The third potential option would be the use of ixazomib/lenalidomide/dexamethasone versus lenalidomide/dexamethasone. And, again, the challenge with that study is that the patient has progressed on lenalidomide and dexamethasone, so the data from that randomized phase III trial are not terribly helpful in making a decision for this specific patient. So, I think of the available options, the bortezomib/daratumumab/dexamethasone option would probably be one that we would favor.

The 2 other potential options for this patient, in the context of early relapse, that are provided to us from phase III trials come from the ENDEAVOR trial, as well as the PANORAMA trial. And what the ENDEAVOR trial did was look at a higher dose of carfilzomib at 56 mg/m2 given on a twice-a-week schedule versus standard bortezomib and dexamethasone. And, again, from that trial, there’s no question that the higher-dose carfilzomib was associated with a better response rate, as well as a better progression-free survival compared to the use of standard use bortezomib and dexamethasone. However, that trial was associated with a higher incidence of cardiac toxicity, particularly among older, frailer patients. And so, I think for this patient who we know was transplant-ineligible, had baseline renal insufficiency, and now has pretty significant pain issues, I’m not sure that higher-dose carfilzomib might be the optimal answer for him at this time point.

The other potential option to talk about was the use of panobinostat, the HDAC inhibitor, in combination with bortezomib and dexamethasone. And one of the things that we learned from that trial is that the subset that seemed to benefit the most were patients who were resistant to a proteasome inhibitor and resistant to an IMiD. So, this wouldn’t necessarily fall into that patient category, and we do know that panobinostat in combination with bortezomib and dexamethasone, is associated with pretty significant GI toxicity, particularly nausea and diarrhea. And so, given the frailty and renal insufficiency in this patient, I’m not sure that would be a reasonable road for us to go down for him at this time.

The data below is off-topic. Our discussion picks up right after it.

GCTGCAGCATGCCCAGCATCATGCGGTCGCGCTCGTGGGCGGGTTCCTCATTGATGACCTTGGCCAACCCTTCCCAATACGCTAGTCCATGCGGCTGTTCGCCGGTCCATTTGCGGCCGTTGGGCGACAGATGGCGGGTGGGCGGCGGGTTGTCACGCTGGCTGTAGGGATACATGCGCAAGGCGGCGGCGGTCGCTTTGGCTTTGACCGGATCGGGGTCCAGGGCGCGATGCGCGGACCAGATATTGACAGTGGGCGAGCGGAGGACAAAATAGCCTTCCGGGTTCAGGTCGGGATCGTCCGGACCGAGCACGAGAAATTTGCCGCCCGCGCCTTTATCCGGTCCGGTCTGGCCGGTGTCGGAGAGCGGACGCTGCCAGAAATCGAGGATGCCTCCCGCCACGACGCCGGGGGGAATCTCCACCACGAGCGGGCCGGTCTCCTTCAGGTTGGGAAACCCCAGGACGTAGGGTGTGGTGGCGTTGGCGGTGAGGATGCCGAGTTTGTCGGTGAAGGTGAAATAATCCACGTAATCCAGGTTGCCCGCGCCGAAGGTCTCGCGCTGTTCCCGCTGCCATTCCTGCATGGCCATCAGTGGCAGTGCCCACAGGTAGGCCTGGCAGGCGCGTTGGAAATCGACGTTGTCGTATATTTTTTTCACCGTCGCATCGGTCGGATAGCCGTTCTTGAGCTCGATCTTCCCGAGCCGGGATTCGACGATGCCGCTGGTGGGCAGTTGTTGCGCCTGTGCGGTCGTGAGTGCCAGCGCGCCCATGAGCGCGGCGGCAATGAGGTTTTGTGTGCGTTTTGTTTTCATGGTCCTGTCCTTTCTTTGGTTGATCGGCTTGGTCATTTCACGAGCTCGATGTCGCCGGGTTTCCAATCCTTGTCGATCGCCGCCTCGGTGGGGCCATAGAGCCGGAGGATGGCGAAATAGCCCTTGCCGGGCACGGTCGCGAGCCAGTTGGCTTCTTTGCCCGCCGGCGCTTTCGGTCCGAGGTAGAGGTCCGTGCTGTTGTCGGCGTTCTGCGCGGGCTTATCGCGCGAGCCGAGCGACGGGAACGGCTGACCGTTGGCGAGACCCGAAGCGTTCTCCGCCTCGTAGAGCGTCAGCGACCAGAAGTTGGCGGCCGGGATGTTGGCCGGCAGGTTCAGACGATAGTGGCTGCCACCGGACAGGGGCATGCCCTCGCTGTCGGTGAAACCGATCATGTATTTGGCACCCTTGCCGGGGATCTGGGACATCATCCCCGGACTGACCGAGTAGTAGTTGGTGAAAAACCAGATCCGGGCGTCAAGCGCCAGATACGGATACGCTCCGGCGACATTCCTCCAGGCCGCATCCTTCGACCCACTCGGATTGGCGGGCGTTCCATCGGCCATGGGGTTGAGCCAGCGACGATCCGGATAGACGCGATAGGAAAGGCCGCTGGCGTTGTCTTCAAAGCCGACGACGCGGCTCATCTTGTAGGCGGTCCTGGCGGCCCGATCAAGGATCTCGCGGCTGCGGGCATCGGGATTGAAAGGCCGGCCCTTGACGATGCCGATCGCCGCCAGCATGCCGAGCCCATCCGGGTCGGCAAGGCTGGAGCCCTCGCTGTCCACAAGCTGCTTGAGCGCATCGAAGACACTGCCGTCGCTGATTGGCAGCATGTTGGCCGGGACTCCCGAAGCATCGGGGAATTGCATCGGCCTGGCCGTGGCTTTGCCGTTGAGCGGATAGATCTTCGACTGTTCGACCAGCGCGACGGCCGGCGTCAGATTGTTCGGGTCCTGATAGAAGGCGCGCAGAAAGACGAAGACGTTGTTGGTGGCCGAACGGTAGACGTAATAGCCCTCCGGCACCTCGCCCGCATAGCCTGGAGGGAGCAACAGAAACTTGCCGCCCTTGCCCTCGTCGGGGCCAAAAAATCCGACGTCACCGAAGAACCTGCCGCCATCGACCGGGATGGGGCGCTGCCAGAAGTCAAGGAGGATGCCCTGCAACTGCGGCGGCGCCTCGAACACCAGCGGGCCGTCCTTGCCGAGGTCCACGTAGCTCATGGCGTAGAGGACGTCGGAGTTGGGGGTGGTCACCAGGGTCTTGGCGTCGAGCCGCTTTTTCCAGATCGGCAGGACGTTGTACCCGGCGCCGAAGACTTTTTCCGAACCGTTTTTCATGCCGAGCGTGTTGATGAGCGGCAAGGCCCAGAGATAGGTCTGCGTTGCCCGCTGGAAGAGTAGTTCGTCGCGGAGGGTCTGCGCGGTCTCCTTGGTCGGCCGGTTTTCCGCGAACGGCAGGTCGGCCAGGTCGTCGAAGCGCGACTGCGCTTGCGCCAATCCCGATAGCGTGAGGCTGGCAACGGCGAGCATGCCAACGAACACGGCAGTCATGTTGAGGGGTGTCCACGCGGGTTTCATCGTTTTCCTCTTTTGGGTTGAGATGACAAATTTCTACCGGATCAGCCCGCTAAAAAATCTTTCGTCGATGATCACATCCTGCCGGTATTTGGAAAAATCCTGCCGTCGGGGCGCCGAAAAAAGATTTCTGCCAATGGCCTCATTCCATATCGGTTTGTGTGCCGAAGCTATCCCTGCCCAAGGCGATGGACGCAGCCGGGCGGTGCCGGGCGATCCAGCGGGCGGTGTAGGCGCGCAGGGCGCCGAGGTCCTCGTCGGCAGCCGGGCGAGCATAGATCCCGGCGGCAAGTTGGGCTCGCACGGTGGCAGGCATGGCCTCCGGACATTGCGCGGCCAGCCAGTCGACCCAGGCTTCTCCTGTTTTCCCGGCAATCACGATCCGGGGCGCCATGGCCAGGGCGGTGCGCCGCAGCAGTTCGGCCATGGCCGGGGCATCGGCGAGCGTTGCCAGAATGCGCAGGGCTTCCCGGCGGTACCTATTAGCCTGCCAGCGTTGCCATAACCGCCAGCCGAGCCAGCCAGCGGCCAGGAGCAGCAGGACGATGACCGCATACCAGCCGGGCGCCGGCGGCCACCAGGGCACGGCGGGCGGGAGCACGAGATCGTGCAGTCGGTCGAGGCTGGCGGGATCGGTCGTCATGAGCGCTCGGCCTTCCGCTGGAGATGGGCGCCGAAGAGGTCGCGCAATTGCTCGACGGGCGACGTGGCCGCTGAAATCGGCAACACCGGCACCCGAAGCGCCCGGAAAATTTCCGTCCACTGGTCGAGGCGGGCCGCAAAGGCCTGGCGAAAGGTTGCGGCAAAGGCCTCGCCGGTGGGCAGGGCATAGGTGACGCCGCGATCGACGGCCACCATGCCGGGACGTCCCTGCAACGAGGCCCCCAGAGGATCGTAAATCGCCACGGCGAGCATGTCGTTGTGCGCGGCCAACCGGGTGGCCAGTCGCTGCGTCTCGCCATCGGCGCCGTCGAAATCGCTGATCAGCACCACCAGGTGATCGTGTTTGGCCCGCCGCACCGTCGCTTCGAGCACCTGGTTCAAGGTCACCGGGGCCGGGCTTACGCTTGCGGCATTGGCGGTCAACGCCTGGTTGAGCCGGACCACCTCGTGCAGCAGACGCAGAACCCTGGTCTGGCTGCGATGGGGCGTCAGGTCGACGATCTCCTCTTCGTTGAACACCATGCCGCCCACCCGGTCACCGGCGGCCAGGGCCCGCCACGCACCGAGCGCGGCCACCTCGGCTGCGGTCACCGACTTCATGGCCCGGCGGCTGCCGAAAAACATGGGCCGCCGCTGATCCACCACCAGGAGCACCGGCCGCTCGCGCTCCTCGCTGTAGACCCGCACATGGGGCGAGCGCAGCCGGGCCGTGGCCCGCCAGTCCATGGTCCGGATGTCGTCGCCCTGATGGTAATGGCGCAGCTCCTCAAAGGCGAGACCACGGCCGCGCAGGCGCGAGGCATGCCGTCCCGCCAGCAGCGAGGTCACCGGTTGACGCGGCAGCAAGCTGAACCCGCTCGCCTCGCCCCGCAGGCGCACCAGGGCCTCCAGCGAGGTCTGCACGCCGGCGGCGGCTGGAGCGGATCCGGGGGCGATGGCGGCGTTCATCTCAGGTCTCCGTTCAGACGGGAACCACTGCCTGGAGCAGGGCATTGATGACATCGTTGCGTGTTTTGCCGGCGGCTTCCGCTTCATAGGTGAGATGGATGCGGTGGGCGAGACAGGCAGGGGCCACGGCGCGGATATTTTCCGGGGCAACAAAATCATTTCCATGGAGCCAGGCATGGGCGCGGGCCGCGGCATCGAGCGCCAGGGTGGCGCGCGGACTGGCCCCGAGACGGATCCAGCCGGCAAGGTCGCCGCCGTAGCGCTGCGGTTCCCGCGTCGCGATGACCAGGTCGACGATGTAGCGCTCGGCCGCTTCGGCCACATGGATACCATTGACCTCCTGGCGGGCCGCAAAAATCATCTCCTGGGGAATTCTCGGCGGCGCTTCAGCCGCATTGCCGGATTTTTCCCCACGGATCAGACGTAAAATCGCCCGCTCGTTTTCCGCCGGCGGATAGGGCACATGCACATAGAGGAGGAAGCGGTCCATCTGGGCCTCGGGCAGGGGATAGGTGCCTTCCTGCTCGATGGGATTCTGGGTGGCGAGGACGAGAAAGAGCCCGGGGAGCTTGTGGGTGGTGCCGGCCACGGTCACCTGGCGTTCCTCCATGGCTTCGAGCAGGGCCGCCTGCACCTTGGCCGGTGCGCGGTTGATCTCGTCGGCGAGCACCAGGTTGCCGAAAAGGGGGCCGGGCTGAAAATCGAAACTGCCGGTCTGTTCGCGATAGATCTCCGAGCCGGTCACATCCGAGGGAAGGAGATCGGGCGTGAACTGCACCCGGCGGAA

Transcript edited for clarity.

Multiple Myeloma in an Older Patient Who Develops Symptomatic Progression

December 2013

  • A 77-year old African American male was diagnosed 24 months ago with stage III multiple myeloma and was not eligible for transplant based on his level of frailty
  • His cytogenetics were classified as intermediate risk
  • He received treatment with lenalidomide (15 mg daily) and low-dose dexamethasone

December 2015

  • He reported feeling tired but continued to do well functionally
  • Laboratory findings:
    • Hb, 11.4 g/dL
    • Creatinine, 1.0 mg/dL
    • M-protein rose from 0.6 g/dl→1.2 g/dl→1.5 g/dl
  • Lenalidomide was increased to 25 mg daily; M-protein returned to normal

December 2016

  • The patient was hospitalized 2 months ago for pneumonia and now complains of increasing back pain, fatigue, and weakness
  • Laboratory findings:
    • M-protein, 2.1 g/dl
    • Serum beta-2-microglobulin, 6.2 mg/L
    • Albumin, 2.1 g/dL
    • Creatinine clearance of 32 ml/min
  • Skeletal survey shows new compression fracture in the L4/L5 vertebrae
  • Bone marrow biopsy shows 30% involvement by abnormal appearing plasma cells, confirmed by CD138+ IHC stain
  • Performance status, ECOG 2
  • The patient was treated with daratumumab, weekly subcutaneous bortezomib, and dexamethasone